PayPal has officially been in Kenya for almost five years exclusively with Equity Bank, dating back to 2013 when Equity and FNB were the only authorized Paypal partners in Africa. Equity is still the only bank in Kenya that PayPal users can withdraw with and during 2017, Equity reduced the PayPal withdrawal time from 8 days to 3 days. Last week Equity reviewed the cost of getting paid using PayPal to as little as 1% for withdrawal amounts that are over $5,000 (~Kshs 500,000), versus 1.5% for payments below $500 (~Kshs 50,000).

At the Equity Bank 2017 results announcement last month, CEO James Mwangi confirmed that usage of PayPal by Equity Bank customers had overtaken traditional remittance channels of Western Union and MoneyGram. PayPal was used for payments worth Kshs 6.2 billion in 2017 by Equity customers, up from Kshs 3.6 billion the year before, and accounted for 21% of the Kshs 30.2 billion worth of payments with another new service provider, Wave accounting for 52% of the value of transfers.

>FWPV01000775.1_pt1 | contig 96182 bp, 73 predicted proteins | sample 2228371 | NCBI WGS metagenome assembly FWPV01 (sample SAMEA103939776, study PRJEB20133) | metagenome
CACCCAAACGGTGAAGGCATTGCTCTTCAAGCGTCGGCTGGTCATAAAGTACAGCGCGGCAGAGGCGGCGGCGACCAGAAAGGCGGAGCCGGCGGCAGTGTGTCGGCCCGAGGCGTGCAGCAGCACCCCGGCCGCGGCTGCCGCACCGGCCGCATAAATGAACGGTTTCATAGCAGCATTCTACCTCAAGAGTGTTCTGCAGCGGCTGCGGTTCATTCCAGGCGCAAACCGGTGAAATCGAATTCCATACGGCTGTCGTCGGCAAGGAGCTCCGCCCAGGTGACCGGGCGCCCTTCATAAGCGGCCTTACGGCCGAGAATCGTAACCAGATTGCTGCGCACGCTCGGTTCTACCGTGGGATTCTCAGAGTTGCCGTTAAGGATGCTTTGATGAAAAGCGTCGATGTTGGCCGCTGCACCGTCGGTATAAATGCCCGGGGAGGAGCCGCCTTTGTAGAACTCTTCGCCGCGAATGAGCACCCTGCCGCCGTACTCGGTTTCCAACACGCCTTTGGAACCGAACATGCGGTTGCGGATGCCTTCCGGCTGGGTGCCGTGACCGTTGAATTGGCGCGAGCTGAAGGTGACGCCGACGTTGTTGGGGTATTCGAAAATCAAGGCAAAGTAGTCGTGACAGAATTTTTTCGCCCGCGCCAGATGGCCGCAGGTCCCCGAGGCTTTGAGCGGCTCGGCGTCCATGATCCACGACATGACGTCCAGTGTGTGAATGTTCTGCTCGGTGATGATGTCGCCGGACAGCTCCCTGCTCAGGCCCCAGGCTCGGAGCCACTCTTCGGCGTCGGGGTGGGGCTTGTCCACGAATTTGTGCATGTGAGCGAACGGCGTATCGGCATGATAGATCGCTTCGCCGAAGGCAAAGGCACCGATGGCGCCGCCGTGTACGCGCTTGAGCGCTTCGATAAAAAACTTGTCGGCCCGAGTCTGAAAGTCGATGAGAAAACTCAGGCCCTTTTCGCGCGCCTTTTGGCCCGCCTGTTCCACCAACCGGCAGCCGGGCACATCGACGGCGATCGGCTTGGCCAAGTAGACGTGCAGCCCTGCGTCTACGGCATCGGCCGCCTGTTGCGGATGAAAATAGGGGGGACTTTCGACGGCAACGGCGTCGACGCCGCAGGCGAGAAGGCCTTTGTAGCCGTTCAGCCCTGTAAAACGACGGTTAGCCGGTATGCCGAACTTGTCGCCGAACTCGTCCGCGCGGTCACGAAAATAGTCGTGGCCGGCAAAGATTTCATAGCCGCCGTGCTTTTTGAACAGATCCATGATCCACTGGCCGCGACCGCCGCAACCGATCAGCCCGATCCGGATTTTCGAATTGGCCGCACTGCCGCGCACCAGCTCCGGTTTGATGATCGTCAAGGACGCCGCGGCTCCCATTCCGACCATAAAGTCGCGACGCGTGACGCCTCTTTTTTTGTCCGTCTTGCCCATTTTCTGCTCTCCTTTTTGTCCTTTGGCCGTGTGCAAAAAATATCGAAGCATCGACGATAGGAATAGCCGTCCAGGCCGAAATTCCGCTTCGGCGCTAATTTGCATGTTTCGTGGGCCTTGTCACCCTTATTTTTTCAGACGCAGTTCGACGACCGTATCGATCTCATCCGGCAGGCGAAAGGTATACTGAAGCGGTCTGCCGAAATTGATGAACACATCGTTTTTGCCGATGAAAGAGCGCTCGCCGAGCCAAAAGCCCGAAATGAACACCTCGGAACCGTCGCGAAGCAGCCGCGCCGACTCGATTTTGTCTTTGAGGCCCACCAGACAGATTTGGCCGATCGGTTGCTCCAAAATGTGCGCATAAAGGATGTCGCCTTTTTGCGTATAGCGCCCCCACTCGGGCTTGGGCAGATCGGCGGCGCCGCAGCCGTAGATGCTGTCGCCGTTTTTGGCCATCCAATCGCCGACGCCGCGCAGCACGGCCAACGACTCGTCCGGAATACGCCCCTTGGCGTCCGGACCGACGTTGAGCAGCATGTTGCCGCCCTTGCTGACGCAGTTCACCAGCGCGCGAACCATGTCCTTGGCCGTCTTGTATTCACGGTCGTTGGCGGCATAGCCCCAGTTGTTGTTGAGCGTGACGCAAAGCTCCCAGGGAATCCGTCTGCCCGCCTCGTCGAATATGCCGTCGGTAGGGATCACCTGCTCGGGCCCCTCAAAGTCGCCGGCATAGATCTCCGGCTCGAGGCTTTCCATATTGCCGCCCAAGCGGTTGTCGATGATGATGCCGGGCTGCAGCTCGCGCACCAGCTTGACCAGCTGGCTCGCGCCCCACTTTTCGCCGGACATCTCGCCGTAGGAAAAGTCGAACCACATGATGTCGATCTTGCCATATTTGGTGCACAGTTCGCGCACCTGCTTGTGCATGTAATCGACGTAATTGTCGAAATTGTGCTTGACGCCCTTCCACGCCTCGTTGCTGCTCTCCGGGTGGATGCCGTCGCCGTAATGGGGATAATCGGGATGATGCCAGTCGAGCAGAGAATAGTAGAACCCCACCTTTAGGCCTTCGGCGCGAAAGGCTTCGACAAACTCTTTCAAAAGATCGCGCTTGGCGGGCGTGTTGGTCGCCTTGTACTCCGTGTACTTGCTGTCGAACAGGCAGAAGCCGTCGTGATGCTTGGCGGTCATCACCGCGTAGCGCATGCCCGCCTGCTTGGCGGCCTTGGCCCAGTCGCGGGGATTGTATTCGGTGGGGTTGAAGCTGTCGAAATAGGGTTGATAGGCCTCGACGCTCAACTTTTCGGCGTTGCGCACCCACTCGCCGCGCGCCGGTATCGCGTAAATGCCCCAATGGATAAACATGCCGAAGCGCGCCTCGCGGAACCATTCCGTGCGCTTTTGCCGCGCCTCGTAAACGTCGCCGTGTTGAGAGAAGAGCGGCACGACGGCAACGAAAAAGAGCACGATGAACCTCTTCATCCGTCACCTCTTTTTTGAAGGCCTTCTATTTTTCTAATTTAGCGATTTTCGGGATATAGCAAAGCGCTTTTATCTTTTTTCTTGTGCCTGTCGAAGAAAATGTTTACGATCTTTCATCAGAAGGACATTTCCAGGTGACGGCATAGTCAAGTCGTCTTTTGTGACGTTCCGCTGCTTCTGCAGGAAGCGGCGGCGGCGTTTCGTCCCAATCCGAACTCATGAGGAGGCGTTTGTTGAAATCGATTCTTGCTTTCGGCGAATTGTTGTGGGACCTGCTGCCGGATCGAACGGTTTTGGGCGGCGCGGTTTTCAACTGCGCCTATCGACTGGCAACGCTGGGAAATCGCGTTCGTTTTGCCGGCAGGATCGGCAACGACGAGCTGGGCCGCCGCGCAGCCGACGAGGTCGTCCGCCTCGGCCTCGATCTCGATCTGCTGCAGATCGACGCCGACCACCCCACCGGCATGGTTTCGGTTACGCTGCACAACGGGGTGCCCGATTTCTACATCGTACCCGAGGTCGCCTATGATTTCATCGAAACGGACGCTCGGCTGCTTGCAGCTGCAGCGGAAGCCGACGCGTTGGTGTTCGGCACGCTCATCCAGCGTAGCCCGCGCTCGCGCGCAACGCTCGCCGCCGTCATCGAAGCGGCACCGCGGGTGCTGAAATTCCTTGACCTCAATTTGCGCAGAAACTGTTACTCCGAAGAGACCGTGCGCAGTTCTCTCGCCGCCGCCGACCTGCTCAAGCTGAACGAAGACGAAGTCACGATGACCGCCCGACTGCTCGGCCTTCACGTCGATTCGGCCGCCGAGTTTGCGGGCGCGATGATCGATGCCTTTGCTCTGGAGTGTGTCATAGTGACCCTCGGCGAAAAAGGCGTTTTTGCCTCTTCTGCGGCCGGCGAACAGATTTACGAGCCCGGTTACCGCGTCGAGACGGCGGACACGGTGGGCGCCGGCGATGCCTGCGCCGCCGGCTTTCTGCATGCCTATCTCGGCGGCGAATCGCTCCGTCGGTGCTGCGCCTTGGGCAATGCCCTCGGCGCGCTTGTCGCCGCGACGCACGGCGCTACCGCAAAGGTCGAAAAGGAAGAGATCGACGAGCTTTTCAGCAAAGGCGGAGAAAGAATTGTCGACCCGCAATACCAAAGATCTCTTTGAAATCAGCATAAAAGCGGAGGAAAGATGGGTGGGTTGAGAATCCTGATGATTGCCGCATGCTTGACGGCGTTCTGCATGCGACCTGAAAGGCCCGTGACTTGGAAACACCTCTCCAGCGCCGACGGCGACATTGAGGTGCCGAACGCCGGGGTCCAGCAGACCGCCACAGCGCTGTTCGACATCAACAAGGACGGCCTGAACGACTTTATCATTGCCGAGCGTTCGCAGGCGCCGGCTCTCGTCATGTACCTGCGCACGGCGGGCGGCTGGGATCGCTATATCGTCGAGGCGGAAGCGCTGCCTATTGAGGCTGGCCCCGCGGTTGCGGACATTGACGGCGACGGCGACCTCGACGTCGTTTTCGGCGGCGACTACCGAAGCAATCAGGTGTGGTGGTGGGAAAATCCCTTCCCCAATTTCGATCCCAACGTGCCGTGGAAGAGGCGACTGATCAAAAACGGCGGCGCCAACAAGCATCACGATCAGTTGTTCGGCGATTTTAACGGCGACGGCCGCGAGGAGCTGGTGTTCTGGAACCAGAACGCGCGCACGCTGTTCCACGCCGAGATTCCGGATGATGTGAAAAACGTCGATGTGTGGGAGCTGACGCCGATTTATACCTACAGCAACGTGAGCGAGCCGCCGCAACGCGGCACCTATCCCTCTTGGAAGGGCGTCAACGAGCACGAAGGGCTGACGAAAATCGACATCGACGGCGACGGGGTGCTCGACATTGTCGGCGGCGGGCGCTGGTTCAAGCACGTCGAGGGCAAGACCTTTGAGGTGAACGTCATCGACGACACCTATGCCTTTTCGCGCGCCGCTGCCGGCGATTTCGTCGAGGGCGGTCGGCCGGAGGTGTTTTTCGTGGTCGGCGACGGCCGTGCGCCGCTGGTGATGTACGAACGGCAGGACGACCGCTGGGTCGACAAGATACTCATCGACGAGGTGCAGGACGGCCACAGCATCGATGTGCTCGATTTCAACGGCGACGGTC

Barclays Timiza launched

On Friday, Barclays unveiled Timiza, its virtual banking strategy to extend its growth and services to the mobile space.

It comes after two other banks CBA (through M-Shwari) and KCB have also extended virtual services over Safaricom and M-Pesa to reach millions more digital customers and borrowers.

Timiza is immediately available to all M-Pesa customers (they are 27.8 million) who are either Barclays customers and non-customers. Timiza has a simple registration by dialing *848# or downloading the app from the google store and entering a national ID and phone number and within minutes of creating a new password, one can see their credit limit and start borrowing. The minimum loan amount is Kshs 50, and maximum Kshs 1 million, though it’s really up to 150,000 (~$1,500) depending on one’s credit rating and funds are immediately sent to one’s Timiza wallet (not M-pesa). For demonstration, a loan of Kshs 1,000 (~$10) for 30 days attracts a fee of 1.17% plus a facility fee of 5%, for a repayment of Kshs 1061.67